After spending nearly half the day at TMII, we decided to make our way back to Jakarta but not before making a stop at another of Jakarta’s attraction – the Taman Impian Jaya Ancol (Ancol). This huge sprawling collection of theme parks, water park, ocenarium, art markets, beaches, piers, golf courses and resorts is said to the be largest integrated tourism attraction in South East Asia. Visitors would need to spend the whole day here to properly do the place justice. Since we did not have the time to really do the full park, we decided instead to just focus on the Pasar Seni (Art Market) to look for some souvenirs to bring back from Jakarta.
Since it was already late in the afternoon, the first thing that we did after reaching the part area and pay the park entry was to find a place to have lunch. We had initially asked the taxi driver for his recommendation of where to eat in town. From my limited traveling experience, taxi drivers have always been the best sources of info when it comes to cheap, clean, safe and filling places to eat. We were also not too sure what constitutes authentic Jakarta (Betawi) cuisine so we didn’t really know what food to ask the taxi driver about. In the end, we decided to see what was available around Pantai Ria in Ancol and finally stop to eat at a place by the beach overlooking an off shore fishing platform.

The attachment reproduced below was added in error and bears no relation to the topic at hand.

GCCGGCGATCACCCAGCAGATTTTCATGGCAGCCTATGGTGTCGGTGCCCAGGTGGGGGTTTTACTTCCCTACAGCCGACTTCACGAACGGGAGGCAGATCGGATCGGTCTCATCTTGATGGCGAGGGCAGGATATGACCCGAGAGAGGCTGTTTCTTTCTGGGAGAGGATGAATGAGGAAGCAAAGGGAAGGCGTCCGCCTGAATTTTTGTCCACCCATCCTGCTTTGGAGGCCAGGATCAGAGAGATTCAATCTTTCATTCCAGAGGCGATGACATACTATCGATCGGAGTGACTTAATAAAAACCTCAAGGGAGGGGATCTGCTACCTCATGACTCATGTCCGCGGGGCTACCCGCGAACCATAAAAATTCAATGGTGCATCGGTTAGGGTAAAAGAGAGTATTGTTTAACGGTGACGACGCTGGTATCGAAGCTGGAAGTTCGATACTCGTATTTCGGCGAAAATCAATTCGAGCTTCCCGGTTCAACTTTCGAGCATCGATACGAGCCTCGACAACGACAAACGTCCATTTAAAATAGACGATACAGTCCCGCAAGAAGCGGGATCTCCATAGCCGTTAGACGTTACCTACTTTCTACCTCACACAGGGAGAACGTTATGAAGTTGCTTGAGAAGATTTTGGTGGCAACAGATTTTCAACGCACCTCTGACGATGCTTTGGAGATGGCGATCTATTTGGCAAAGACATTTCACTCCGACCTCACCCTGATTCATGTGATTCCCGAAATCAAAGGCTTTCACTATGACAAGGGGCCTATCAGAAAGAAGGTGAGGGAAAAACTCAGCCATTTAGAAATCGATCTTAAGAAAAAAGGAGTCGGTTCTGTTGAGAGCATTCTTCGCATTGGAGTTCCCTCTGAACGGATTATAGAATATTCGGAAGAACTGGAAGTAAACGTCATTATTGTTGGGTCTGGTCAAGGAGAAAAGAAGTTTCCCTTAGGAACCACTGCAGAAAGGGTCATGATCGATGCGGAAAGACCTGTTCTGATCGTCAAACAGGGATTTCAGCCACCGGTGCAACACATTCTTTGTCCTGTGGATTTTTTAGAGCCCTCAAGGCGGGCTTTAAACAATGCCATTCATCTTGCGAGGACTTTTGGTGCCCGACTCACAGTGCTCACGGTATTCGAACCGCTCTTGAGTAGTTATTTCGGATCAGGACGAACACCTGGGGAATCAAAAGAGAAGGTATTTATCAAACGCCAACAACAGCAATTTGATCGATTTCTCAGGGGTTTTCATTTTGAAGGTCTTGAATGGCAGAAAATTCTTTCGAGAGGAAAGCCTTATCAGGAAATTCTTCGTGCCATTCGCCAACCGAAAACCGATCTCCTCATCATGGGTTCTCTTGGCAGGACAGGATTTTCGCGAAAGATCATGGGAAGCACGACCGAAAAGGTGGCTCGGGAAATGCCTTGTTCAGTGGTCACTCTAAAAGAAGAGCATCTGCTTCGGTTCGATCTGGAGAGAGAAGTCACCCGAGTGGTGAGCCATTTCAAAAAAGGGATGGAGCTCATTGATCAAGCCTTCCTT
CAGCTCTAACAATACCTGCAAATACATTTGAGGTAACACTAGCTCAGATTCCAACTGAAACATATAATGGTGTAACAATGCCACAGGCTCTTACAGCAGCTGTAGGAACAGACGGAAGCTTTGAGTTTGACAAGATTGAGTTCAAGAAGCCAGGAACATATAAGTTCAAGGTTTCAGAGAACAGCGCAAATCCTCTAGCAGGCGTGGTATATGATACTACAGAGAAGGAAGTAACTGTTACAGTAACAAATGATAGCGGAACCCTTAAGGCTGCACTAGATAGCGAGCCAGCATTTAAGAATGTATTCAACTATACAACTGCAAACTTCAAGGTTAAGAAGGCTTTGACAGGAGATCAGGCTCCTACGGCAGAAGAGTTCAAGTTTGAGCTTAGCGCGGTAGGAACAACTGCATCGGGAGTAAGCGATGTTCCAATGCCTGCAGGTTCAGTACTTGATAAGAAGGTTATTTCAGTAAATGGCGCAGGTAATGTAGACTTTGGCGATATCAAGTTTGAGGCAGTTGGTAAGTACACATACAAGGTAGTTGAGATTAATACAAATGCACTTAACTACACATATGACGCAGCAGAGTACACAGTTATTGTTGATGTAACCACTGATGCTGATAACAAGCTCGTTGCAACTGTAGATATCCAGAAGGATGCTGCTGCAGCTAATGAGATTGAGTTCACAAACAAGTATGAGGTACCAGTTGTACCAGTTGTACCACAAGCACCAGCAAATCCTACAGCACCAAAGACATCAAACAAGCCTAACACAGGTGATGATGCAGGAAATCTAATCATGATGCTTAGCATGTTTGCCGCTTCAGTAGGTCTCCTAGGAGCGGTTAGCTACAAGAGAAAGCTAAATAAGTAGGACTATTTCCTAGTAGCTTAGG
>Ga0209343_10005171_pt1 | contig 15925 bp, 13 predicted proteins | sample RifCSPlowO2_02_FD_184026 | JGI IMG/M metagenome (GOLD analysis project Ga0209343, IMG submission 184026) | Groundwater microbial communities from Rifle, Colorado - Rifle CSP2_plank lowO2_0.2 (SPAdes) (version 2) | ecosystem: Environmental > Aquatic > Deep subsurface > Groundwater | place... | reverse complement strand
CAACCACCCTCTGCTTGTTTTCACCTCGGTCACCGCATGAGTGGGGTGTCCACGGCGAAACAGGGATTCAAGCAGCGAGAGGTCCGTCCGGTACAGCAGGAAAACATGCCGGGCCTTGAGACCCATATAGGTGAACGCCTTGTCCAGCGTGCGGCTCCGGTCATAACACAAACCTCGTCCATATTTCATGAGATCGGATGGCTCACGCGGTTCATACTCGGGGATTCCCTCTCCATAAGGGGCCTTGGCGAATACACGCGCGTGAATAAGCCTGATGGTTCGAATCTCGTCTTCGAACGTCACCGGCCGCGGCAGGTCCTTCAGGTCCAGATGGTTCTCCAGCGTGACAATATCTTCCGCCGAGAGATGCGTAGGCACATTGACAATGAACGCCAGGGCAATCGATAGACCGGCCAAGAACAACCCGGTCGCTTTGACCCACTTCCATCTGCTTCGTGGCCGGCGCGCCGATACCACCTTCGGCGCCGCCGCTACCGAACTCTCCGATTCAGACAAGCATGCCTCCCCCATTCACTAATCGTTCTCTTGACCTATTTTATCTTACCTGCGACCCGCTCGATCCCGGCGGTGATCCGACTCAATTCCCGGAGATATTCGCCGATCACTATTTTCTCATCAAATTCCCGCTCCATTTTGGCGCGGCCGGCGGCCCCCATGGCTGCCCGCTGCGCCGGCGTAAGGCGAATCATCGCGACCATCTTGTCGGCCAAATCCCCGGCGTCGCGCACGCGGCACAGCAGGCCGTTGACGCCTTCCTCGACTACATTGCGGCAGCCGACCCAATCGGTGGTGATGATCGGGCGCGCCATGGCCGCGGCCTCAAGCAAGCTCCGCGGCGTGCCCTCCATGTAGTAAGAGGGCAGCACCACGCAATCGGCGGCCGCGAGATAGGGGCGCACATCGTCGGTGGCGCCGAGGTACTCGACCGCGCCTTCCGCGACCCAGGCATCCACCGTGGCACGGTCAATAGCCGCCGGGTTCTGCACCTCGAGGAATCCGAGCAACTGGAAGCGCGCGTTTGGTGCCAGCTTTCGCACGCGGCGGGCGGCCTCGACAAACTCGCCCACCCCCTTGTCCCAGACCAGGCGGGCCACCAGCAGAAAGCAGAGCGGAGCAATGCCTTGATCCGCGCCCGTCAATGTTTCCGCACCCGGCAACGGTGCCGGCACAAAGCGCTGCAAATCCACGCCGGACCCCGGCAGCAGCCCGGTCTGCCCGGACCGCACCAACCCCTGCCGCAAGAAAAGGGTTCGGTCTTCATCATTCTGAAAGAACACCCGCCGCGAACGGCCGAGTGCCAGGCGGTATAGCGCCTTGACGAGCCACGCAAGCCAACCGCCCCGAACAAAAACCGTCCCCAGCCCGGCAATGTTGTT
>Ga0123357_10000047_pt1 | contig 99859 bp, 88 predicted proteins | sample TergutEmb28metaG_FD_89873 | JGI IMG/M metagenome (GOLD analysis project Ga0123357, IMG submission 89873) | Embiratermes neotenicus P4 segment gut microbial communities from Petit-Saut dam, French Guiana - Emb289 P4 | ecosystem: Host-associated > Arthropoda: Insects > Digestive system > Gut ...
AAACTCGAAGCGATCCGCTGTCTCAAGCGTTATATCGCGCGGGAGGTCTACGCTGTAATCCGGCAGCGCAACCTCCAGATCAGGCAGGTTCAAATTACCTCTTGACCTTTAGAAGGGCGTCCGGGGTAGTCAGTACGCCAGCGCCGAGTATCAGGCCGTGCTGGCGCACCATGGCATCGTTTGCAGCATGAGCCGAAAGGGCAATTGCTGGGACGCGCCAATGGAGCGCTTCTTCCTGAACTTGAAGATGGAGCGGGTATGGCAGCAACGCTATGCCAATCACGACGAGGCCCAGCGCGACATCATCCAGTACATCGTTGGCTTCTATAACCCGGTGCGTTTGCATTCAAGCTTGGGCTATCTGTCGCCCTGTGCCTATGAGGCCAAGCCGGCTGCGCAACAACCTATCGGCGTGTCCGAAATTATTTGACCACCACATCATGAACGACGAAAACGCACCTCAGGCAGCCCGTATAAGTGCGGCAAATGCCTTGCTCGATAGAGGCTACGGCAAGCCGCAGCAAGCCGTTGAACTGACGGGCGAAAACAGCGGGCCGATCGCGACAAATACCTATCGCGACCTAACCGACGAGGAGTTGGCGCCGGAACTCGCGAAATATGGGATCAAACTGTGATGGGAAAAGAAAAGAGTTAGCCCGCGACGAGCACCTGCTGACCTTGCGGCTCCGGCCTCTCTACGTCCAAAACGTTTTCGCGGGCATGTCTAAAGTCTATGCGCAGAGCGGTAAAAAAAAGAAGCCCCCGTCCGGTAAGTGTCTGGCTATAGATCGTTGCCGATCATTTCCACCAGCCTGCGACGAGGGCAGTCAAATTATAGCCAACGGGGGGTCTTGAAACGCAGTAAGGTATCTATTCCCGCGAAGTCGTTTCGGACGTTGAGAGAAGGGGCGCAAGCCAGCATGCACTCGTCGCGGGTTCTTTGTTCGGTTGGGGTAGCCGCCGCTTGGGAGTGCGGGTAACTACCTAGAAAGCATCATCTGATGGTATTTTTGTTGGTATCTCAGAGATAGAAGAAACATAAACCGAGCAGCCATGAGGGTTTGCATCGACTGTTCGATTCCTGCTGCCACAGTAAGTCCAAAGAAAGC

(Fishing platform near where we had lunch at Ancol and the can of Pocari Sweat next to my trusted guidebook)A note about the food from our initial impression.
It seems that Nasi Padang restaurants were all over the place and available almost at all hours imaginable. While it is still an Indonesian style of food, it is not native to Java since it originally hails from further up in Sumatera. This made trying to figure out which types of food were native to the area much more difficult. I guess I could actually find some food/dish that was uniquely Jakarta if I did more research but I have a feeling that due to the influx of people migrating into Jakarta, the city may not have a unique food identity but rather one that appeals to all in the area. This led me to a line of thought on how true this idea might be to the other cities in the world. I know that I would not be able to point out what would be a food/dish that is uniquely Kuala Lumpur – the closest that I can think of is the food one could get in a 24 hrs mamak place.